In Memoriam



Lucinda Sanford Acker

1927 -- 2010

Tribute Page : Lucinda's Son : Charles Sanford

(Presented April 17, 2010 : Lucinda's Celebration of Life Tribute : Maywood Community SDA Church)

Fifty years ago – in April of 1960 – I was 13 years old and looking forward to graduating in June from Manley Upper Grade Center. I would be leaving my three younger sisters, Juanita, Angie, and Paulette in grammar school – and I would be joining my oldest sister, Hepsy, and my older brother, Alf, in high school.

As I think back, it was around this time that I decided that I was pretty smart. In fact – and this is about the age that it happens with most kids – I was beginning to think that I was as smart, or “maybe” even smarter, than my mother. After all, with Lucinda having grown up in the South in the middle of the Jim Crow era, I was well on my way to having more formal education than she ever had the opportunity to attain.

Now, I’m sure that most of you have heard the old saying that – “the older you get, the smarter your parents get.” Well, I stand here today to assure you that, in the case of Lucinda Acker, it is absolutely true.

Exactly how smart is Lucinda…? Well, let me tell you a story. There was a single mother, with limited formal education, who raised six kids on the West Side of Chicago in the 1950’s and 1960’s. She worked hard – often working two jobs – she loved her children dearly – and she had an unshakable faith in God. As a result, her six children, all now in their 50’s and 60’s, all survived. They all graduated from high school. They were never in trouble with the law. They all got good jobs and led productive lives. They became good Christians. And they now have wonderful children and beautiful grandchildren.

Now, I ask you. Is that not a remarkable story…? Based on what you know – and certainly what you see on the news every night – this kind of story just does not happen that often. It takes a hardworking woman – like Lucinda Acker – who loves her children – and loves her God – to accomplish such a feat.

But, now, I really did not answer the question that I posed. “Exactly how smart is Lucinda?” I said that her hard work, her love of her children, and her faith in God produced the results in the story that I just told you. But this story, for as remarkable as it may be, is not the complete story of Lucinda Acker.

Lucinda six children did not just survive the perils of growing up on the West Side of Chicago. They excelled. And the reason they excelled is because Lucinda “truly” understood the value of education and knowledge. And using gentle persuasion – and, when necessary, “not so gentle” persuasion – Lucinda made sure that we understood that doing poorly in school was “not an option.” As a result, her children did not just have jobs. They had careers – an attorney, a school principal, a high level manager at the Post Office – and so forth.

And, our children, Lucinda’s eleven grandchildren, have also excelled. They have earned a total of approximately thirteen college degrees. I say approximately because it seems that one of them is always going back to school to get another degree in something.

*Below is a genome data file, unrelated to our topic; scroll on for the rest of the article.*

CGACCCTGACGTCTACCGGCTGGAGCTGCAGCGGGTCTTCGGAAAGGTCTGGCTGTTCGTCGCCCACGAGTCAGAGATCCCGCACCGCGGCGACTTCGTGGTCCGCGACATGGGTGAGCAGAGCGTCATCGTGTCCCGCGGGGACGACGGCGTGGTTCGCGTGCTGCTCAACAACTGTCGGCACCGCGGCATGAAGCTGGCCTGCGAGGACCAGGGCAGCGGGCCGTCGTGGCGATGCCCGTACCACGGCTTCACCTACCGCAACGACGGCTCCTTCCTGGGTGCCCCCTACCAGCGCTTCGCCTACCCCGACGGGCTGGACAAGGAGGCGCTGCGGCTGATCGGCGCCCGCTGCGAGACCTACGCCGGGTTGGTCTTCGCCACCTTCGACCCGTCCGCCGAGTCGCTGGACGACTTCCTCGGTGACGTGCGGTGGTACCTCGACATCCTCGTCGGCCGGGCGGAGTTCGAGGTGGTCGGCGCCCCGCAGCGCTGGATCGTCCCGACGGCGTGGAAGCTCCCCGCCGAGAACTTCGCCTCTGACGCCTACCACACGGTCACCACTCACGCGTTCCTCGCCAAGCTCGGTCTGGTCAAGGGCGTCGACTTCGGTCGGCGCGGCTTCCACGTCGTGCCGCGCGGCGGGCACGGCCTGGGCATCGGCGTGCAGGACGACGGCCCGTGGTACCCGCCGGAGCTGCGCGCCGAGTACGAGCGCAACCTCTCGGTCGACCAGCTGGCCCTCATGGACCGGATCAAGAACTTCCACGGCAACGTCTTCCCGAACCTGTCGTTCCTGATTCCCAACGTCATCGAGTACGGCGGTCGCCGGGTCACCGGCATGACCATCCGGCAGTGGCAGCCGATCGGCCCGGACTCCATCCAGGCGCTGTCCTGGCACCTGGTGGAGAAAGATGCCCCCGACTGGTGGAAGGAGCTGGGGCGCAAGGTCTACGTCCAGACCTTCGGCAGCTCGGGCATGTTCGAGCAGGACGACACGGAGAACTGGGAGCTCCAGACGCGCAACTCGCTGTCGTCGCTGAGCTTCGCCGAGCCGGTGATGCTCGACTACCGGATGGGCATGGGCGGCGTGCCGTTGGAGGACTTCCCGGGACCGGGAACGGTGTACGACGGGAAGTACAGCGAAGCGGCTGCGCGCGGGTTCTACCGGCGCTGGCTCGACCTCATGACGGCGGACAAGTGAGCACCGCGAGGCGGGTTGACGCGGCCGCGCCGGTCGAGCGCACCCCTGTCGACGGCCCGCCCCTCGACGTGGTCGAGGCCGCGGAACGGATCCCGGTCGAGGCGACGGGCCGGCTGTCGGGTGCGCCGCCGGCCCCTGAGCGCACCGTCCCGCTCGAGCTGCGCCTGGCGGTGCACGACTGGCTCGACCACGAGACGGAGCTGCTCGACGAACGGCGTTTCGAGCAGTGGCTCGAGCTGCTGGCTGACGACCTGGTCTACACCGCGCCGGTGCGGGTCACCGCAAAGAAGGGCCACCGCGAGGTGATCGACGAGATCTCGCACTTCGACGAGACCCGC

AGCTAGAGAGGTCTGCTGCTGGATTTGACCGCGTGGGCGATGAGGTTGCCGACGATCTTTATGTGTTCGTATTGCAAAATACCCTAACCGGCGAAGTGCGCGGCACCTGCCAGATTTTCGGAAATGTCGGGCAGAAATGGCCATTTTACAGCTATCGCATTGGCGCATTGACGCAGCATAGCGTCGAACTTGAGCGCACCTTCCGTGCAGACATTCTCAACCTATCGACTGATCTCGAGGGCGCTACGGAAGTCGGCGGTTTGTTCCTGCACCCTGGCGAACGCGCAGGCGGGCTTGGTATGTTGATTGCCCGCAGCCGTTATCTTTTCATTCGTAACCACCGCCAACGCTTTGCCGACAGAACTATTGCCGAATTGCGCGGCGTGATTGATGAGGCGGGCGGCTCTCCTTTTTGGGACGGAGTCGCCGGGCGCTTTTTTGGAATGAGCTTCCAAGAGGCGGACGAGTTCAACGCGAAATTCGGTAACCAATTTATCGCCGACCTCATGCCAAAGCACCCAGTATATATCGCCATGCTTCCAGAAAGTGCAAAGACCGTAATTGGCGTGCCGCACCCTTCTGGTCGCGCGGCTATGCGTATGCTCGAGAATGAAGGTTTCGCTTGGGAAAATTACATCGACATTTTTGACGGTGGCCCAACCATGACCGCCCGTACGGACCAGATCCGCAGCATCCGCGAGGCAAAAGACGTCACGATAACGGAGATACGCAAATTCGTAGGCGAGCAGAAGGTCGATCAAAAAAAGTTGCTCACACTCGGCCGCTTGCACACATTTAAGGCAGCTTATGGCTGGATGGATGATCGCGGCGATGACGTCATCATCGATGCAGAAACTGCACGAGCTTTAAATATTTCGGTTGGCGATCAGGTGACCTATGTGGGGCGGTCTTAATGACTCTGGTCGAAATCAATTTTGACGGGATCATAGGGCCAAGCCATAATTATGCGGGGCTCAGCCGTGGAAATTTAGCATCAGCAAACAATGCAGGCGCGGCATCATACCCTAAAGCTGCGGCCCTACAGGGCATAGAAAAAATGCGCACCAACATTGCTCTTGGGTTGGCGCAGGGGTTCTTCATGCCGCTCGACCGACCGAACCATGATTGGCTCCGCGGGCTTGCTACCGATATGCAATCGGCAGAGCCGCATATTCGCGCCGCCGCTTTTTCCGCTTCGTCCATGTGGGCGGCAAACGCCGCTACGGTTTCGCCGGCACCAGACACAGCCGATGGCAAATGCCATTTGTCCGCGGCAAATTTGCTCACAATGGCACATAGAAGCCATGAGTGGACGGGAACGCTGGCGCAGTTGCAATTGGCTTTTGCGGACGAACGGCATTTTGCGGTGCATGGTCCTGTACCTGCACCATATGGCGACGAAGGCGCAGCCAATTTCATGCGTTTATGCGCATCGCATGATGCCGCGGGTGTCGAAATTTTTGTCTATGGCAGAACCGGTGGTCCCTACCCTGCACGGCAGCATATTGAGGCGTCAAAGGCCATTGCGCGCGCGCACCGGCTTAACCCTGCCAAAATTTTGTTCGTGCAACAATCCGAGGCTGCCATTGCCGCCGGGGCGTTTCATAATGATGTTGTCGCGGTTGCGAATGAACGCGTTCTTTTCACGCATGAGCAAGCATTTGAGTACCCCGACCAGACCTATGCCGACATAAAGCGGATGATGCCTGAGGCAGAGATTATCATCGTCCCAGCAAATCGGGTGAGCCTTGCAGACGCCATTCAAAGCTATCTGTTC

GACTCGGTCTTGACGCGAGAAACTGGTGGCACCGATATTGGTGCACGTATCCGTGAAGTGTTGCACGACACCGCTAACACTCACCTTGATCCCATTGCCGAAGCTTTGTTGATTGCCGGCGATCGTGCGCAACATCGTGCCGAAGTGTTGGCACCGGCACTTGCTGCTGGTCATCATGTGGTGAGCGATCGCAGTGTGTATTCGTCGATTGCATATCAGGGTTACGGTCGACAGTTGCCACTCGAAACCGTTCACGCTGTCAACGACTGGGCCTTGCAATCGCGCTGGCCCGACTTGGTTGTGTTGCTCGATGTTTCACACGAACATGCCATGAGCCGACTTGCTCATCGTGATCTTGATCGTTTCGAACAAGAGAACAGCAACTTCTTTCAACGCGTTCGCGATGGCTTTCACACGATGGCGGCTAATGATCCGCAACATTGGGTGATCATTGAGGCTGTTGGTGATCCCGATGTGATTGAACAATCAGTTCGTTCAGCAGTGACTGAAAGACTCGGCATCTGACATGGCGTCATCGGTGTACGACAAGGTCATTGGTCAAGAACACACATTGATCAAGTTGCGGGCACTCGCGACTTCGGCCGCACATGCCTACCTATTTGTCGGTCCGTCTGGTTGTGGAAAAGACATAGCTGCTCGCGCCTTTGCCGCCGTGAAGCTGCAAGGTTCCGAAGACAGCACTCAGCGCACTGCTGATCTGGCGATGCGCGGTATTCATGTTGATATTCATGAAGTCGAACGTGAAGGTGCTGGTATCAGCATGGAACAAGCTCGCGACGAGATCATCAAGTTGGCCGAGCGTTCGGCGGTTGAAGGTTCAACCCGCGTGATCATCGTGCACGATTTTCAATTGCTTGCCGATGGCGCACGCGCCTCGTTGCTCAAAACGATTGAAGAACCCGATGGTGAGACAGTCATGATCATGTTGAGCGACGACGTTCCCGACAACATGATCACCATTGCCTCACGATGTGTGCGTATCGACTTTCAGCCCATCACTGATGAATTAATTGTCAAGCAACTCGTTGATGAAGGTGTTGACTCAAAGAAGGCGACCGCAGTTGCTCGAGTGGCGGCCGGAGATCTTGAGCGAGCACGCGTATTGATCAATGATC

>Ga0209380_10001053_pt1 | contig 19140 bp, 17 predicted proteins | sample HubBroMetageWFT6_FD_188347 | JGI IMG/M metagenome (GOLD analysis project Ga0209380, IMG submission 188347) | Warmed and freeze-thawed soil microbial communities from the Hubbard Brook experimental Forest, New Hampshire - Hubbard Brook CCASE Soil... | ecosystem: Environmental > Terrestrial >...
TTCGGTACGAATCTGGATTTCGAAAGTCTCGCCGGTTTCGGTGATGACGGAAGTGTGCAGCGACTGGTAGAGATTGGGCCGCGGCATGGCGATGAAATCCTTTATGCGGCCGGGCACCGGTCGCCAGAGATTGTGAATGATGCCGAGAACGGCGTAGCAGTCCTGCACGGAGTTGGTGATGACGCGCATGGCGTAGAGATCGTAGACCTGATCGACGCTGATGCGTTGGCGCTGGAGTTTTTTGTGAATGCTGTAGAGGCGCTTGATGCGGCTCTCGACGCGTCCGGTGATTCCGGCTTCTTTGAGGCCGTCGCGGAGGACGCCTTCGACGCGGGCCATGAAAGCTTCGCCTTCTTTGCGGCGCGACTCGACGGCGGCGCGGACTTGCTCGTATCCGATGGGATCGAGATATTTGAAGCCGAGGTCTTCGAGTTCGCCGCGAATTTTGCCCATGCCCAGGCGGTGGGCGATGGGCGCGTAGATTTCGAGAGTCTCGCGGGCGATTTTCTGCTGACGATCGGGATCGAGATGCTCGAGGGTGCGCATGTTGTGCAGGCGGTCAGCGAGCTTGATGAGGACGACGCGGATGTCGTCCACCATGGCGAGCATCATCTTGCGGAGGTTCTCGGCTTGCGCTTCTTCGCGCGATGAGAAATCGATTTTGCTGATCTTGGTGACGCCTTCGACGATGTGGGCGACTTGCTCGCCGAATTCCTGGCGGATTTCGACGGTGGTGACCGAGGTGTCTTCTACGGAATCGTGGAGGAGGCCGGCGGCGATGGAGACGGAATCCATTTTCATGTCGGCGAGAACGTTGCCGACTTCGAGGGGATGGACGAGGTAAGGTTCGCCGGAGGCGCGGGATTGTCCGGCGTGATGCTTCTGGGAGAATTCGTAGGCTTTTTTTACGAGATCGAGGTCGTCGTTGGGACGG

And our children’s children, Lucinda’s eleven great-grandchildren, are adhering to the standard of educational excellence that Lucinda has always set. The three oldest are already in college. In fact, Michelle, who is the oldest, will be graduating from the University of Illinois next month. And there is no doubt in anyone’s mind that the eight who are not yet eighteen-years old will be on their way to college as soon as they graduate from high school. As for Lucinda’s latest great-grandchild, knowing my sister Juanita and her daughter Camille, they have probably already bought enough clothes for little Jeff’s first two years of college.

So, how wise is Lucinda? How intelligent is Lucinda? How smart is Lucinda? Her family having, thus far, earned twenty college degrees – including two law degrees and two doctorial degrees – authoring four books – and receiving numerous awards – may be the best answer to these questions.

Indeed, the Sanford family – led by our matriarch Lucinda Acker – has many accomplishments. But, we are not perfect. My wife, Rose, once said – you know, there is something about you Sanfords – I can’t quite put my finger on it – not that it’s a bad thing – but there’s just something…

Well, after we discussed it, we decided that a good word to describe that “something” was probably “hubris.” One way of defining hubris is as follows: No matter where “you” are – as “you” look around – You always think that “you” are the smartest person in the room. This is a trait that all the Sanfords obviously inherited from Lucinda Acker.

Now, I can not tell everyone who sits in a room with Lucinda what to believe. However, as for Lucinda’s children, grandchildren, or great-grandchildren who have not yet figured it out – let me save you some time. For all of your college degrees, your books, and your awards, you will never be the smartest person in the room if Lucinda Acker is there.

Finally, let me mention something that I hope does not embarrass Lucinda – any more so than I may already have done. Two or three years ago, she made a very brief comment in front of me and other family members. We did not discuss her comment. I am not even sure who heard it or who paid attention to it. Essential what “I” heard Lucinda say was that – maybe she was too hard on her children – maybe she was not a perfect mother.

Well, Lucinda, let me and the rest of your family assure you that if you are not perfect, you are, indeed, absolutely the best mother, the best grandmother, and the best great-grandmother that your family could have ever hoped to have.

Lucinda, we are blessed, “truly blessed,” to have you in our lives. And everyday that passes, we appreciate what you have done for us – more and more and more. And everyday that passes, we love you – more and more and more.